Very interesting article. As mentioned by “USCA” above, I would be curious to know how the economics of Gotham’s produce compares to that of produce grown on a traditional farm. It seems that there are multiple areas of significant cost savings (less water use, more efficient/shorter transportation, use of solar energy, etc) – if Gotham could continue to optimize production costs such that they can sell produce at or below the level of the traditional food production industry, that would likely enable the company to expand into additional markets and expand rapidly. However, there are also significant upfront costs for Gotham to build new facilities which must be considered in the “breakeven economics.” For example, the Company recently received approval from the Rhode Island Commerce Board for $2.2 million in tax credits to build a new greenhouse in Providence (equivalent to roughly 10% of the total cost to build the facility) (1). While this is a positive sign (the Company is expanding into new markets and the public/government appear to be supportive) it also brings into question the economics of Gotham’s operations, and the Company’s ability to continue to expand without tax credits or other subsidies.
1. R.I. Commerce board OKs $2.2M in tax credits for massive greenhouse in Providence. Providence Journal. http://www.providencejournal.com/news/20171120/ri-commerce-board-oks-22m-in-tax-credits-for-massive-greenhouse-in-providence
I see this as a fascinating article but difficult to scale to the point where it would be able to shift the needle on the overall efficiency of food production. The model (which, as mentioned in some of the source article) includes manual planting is labour-intensive and requires high initial capex investment. The point at which ‘green’ greenhouse farming is economical compared to making conventional farming greener is in a marginal number of cases near cities.
More worryingly, it cannibalises the markets in big cities where people are most likely to put a premium on buying organic/ethically-sourced/environmentally friendly. This scale on the consumer demand side could be what is needed to shift mass producers to go to more environmentally-friendly production options.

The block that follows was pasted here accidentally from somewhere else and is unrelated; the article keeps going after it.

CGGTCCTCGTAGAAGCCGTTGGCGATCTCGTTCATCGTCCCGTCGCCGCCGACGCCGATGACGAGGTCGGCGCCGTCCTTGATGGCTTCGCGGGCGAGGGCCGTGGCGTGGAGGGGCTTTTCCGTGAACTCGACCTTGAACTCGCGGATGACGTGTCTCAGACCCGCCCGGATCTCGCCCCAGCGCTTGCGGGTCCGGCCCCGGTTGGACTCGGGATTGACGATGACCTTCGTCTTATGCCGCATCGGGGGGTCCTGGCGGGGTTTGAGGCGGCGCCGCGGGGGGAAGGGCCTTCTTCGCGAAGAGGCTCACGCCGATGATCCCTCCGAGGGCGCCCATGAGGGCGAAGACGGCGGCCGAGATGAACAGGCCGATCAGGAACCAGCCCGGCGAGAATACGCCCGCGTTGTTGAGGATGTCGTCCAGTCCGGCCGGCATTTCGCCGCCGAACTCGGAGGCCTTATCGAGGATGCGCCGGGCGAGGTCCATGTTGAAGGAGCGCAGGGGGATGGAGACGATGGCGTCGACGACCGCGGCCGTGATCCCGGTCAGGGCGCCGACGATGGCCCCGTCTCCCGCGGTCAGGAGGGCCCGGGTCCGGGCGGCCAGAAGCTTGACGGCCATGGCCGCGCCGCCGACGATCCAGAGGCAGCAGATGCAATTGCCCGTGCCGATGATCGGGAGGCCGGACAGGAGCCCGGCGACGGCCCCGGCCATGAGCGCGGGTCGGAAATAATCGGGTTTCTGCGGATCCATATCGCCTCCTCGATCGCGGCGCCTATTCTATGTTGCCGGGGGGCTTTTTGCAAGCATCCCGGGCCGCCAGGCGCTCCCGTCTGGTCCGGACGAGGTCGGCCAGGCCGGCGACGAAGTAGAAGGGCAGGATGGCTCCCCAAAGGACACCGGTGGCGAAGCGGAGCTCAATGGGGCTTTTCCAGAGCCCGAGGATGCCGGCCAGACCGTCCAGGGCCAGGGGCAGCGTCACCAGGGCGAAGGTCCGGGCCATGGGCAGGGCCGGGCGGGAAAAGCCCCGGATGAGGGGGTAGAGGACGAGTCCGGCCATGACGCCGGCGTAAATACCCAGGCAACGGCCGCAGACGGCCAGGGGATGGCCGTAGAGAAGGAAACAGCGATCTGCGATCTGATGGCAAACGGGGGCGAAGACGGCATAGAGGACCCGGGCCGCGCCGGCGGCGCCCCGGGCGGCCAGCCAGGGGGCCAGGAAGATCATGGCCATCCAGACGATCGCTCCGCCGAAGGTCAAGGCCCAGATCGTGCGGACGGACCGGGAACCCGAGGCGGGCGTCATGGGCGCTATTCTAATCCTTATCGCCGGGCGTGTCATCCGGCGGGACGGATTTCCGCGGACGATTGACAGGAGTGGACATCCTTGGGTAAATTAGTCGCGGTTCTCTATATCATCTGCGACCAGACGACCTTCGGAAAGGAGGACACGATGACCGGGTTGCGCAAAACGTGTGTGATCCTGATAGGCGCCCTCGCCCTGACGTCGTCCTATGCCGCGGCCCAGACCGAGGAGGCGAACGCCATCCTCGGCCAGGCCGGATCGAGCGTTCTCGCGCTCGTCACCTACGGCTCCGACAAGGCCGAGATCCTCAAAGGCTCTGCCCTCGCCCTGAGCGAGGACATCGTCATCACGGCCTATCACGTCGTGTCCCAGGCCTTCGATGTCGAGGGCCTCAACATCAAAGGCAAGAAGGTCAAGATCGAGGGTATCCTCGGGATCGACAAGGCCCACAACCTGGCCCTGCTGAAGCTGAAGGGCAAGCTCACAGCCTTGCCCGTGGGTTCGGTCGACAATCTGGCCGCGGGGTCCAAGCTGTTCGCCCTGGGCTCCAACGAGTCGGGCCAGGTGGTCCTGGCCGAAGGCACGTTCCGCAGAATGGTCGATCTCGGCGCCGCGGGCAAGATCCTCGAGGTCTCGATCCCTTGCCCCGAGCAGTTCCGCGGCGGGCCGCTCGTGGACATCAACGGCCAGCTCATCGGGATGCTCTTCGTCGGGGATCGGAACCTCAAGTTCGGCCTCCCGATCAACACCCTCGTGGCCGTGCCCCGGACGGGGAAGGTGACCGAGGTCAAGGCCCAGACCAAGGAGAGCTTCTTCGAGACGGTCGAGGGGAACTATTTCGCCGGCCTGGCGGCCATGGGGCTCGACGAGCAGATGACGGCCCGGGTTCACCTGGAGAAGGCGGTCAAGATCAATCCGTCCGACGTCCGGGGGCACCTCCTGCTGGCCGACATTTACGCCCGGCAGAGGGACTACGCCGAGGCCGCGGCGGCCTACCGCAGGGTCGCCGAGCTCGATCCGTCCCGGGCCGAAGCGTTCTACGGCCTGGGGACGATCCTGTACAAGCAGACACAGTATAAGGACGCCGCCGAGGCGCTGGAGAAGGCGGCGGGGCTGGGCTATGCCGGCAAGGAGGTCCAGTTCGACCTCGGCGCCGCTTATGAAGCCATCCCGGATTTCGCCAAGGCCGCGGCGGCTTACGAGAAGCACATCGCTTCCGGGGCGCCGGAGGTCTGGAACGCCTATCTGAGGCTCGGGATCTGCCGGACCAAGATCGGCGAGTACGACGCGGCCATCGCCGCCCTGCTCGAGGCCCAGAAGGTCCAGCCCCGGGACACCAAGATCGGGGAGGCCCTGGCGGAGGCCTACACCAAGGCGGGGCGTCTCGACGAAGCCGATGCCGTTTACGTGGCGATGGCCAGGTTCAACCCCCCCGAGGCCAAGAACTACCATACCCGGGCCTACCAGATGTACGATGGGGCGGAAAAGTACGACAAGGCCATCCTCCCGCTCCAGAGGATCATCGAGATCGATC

Clearly they have shown innovation and similar to any other creation, competition will catch up, so I agree with the points made in that regard; however, it might also be highlighting the fact that Gotham has the opportunity to expand beyond New York and is leaving that opportunity on the table for others to grab. I’m left with this question: Does Gotham realize there is limited roof space available and they need to expand their footprint before they can expand their customer base? Is there a reason they didn’t consider places like DC and PA until the competitors did? Being a tier one supplier in this chain, they should focus both on the customer(s) at various levels as well as their asset supplier(s). Also, have they considered channels beyond just the direct channel to customers (Grocery stores & restaurants)? Are there opportunities to engage with wholesalers? They are ahead of the game at this point and with proper supply chain structure, they have the ability to shift that segment and not just have a profitable firm. Really innovative and a great place to start fighting the inevitable.